That’s all, folks, as 221 join the band

Worlds Biggest Ceilidh attempt at Sheffield's Kelham Island Museum
Worlds Biggest Ceilidh attempt at Sheffield's Kelham Island Museum
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THE final tally was 221.

Folk musicians strummed, fiddled, whistled, squeezed and drummed at Kelham Island Industrial Museum in an attempt to create the world’s biggest ceilidh band.

Whether they did or they didn’t wasn’t really clear. They certainly beat their three previous attempts over the past 14 years, the previously highest total being 164 in 2004.

The nearest official comparison South Riding Folk Network could find was more than 6,000 people getting together in Norway - but they were playing mainly brass instruments.

So the Sheffield supergroup could well go in the record for their collection of musicians performing English traditional music for social dancing.

But that wasn’t the main point. “It was secondary to having a good time,” said Ron Day, who helped to organise Sunday’s event with wife Jenny.

And there was another important aim - to raise money for two charities in celebration of the lives of two local folk enthusiasts, Malcolm Douglas and Mike Steel.

Proceeds were going to Macmillan Cancer Care and the Intensive Home Nursing Service. “We probably raised just short of £1,000 for the two charities,” said Ron.

The ceilidh challenge started in Sheffield in 1998 when 124 musicians got together. Further attempts clocked up 164 and, three years ago, 155.

This time the response was even greater as the band played three tunes under the guidance of Robin Garside.

“It was the biggest we have ever had,” said Ron. “It was a nice day, which helped, and the place was packed. “People had a really nice afternoon, with such a warm and friendly atmosphere. The Fat Cat did the bar.”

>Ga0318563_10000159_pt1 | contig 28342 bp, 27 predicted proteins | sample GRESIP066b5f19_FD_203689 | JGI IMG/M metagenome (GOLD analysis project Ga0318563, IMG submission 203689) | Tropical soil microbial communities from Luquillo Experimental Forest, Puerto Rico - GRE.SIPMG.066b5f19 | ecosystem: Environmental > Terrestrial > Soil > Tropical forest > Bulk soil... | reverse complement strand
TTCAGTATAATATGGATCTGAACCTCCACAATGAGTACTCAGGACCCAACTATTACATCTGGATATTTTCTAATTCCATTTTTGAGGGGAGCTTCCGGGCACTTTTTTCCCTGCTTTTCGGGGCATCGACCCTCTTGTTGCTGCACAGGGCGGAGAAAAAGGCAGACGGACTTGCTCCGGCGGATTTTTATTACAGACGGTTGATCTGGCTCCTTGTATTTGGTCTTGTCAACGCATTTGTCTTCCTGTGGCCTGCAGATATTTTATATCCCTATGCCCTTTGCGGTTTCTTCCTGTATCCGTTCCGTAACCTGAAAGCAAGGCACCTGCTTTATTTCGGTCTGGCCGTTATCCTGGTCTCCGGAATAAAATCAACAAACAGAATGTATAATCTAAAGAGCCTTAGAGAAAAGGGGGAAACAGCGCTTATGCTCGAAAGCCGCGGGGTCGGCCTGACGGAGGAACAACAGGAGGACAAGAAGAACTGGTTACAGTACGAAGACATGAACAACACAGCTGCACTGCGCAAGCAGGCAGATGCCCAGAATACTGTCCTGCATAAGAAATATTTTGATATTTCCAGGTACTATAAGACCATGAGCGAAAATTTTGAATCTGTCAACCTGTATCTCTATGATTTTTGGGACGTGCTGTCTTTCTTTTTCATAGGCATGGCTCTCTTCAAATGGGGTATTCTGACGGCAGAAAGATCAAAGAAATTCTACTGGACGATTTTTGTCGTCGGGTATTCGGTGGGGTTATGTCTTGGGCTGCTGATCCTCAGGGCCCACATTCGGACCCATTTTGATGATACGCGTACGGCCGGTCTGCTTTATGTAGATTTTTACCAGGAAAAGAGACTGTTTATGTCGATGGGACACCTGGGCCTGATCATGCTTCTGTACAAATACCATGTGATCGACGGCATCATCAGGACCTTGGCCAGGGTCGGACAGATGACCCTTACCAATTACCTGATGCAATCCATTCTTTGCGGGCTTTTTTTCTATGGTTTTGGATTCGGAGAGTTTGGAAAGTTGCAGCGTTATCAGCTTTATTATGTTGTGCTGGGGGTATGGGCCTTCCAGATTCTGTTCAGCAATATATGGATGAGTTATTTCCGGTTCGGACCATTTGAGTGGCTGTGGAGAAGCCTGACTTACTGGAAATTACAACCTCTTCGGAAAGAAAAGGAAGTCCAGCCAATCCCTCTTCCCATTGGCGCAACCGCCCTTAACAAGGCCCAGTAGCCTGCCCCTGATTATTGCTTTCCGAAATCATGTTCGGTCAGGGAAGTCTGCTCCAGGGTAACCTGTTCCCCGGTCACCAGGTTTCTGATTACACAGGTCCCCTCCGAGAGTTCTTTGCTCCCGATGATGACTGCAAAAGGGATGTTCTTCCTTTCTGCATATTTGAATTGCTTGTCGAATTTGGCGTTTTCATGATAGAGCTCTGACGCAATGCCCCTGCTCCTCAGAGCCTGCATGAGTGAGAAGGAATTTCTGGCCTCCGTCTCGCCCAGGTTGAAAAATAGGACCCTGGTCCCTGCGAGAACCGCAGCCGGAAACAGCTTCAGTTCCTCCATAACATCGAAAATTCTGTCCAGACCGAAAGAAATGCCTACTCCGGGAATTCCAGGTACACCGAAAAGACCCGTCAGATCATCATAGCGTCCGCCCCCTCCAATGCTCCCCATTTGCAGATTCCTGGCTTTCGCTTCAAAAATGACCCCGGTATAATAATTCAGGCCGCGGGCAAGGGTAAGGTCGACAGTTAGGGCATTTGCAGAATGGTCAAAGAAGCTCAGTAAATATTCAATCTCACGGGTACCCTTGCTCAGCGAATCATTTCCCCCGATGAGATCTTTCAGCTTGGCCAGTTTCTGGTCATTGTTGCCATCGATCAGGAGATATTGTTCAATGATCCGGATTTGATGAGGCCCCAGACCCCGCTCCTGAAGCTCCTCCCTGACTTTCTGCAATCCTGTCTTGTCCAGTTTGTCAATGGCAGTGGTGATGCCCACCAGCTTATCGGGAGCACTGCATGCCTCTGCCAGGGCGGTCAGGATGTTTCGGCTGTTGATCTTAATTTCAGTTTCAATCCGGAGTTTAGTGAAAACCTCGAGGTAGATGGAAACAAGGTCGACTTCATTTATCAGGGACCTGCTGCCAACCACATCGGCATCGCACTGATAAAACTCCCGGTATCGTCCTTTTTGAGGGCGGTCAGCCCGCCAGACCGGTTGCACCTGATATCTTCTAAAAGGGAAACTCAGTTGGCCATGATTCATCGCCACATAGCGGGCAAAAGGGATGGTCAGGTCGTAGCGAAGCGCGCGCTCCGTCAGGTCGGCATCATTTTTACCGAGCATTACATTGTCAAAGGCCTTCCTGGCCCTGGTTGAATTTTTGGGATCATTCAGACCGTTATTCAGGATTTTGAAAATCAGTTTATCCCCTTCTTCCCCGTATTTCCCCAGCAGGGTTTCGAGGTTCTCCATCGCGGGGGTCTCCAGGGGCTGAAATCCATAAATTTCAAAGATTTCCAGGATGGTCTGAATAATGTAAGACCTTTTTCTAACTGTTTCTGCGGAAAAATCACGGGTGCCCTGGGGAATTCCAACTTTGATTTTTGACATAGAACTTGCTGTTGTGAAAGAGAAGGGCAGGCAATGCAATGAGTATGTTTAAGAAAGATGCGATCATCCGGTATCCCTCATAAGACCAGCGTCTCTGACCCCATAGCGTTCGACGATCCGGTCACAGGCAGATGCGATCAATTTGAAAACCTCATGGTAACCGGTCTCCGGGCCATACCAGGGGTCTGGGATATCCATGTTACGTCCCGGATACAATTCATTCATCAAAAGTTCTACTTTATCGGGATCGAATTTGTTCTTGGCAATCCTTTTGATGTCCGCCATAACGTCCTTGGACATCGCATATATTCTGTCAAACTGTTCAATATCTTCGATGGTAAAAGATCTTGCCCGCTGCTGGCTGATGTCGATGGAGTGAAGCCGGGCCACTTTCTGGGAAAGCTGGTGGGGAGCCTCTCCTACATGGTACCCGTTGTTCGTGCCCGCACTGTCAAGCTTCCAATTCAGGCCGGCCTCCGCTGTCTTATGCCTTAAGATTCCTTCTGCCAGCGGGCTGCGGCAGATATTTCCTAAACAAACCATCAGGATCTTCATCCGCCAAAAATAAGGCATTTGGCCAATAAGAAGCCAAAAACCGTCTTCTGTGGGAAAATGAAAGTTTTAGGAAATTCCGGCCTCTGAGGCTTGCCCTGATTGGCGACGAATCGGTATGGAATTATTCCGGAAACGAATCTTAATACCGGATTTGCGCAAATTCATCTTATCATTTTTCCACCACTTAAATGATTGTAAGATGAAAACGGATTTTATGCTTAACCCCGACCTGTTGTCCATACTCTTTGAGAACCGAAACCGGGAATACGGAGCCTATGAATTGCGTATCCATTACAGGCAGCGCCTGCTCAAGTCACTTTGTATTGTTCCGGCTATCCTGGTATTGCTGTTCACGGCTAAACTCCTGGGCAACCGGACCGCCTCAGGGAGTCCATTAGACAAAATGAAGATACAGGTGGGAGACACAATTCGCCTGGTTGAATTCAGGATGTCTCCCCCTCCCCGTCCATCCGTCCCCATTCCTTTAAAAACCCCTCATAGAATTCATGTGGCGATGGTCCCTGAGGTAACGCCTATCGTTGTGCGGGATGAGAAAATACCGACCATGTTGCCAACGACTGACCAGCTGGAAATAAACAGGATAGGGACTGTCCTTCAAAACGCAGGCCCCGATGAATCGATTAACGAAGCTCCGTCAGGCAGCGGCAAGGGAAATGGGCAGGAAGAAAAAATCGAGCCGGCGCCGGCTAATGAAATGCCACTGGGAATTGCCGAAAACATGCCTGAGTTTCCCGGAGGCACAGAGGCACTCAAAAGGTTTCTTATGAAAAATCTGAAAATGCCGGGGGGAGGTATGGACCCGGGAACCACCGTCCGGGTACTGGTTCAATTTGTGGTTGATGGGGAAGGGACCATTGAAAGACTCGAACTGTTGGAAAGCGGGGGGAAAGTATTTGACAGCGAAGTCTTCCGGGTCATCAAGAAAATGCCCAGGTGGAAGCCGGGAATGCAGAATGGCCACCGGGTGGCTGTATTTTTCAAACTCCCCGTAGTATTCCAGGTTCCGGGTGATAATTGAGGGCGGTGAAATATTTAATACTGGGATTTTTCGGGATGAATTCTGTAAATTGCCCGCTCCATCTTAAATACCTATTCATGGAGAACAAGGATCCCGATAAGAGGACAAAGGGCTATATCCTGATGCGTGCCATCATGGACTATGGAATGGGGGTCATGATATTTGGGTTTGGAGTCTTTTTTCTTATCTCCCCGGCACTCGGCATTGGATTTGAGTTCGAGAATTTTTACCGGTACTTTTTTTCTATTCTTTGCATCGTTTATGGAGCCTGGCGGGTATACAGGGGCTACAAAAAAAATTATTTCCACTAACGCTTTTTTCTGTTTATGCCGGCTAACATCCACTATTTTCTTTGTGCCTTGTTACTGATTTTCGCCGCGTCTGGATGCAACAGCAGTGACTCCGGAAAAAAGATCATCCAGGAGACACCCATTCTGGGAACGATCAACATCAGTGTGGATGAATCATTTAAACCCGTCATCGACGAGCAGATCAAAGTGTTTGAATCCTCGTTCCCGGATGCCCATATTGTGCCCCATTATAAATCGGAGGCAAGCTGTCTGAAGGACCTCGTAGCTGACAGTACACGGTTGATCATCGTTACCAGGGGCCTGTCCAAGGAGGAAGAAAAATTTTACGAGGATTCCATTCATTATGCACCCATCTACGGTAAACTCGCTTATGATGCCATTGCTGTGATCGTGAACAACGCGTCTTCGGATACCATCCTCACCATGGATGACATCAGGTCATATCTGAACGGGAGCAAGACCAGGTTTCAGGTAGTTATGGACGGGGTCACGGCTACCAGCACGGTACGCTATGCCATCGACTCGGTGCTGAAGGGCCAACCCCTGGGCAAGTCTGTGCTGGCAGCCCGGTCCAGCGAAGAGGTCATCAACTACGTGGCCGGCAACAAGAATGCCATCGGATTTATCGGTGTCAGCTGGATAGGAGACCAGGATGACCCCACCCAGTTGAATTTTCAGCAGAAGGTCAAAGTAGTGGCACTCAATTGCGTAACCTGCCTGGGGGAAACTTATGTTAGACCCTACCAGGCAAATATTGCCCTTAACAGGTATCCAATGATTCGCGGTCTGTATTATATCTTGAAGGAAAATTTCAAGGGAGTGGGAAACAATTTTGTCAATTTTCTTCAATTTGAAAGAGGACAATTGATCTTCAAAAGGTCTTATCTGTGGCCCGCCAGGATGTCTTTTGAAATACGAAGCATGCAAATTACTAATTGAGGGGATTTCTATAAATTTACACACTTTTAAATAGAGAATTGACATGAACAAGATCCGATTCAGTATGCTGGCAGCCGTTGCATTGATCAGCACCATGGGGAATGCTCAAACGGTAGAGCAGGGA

There was no brass on this occasion. “Last time we had a couple of tubas,” said Ron. “There were fiddles, guitars, a clarinette or two, a lot of whistles, plenty of bodhrans and a whole range of concertinas and melodeons. And there were lots of children shaking things.”

This was the last of the huge ceilidhs in Sheffield. “We are not doing another one. We have thrown down the gauntlet for somebody else. Let’s see if somebody else can do better and we’ll go along and support them.”

Malcolm Douglas, who died of pancreatic cancer at the age of 54, played regularly at local pubs and was heavily involved in local folk organisations. He was renowned nationally for his encyclopaedic knowledge of traditional folk song.

Mike Steel, who died of bowel cancer at the age of 58, danced and played for many local folk dance teams.

Ron Day said they would both have been “delighted” with the afternoon. “They would have thoroughly enjoyed it. It was their kind of event.”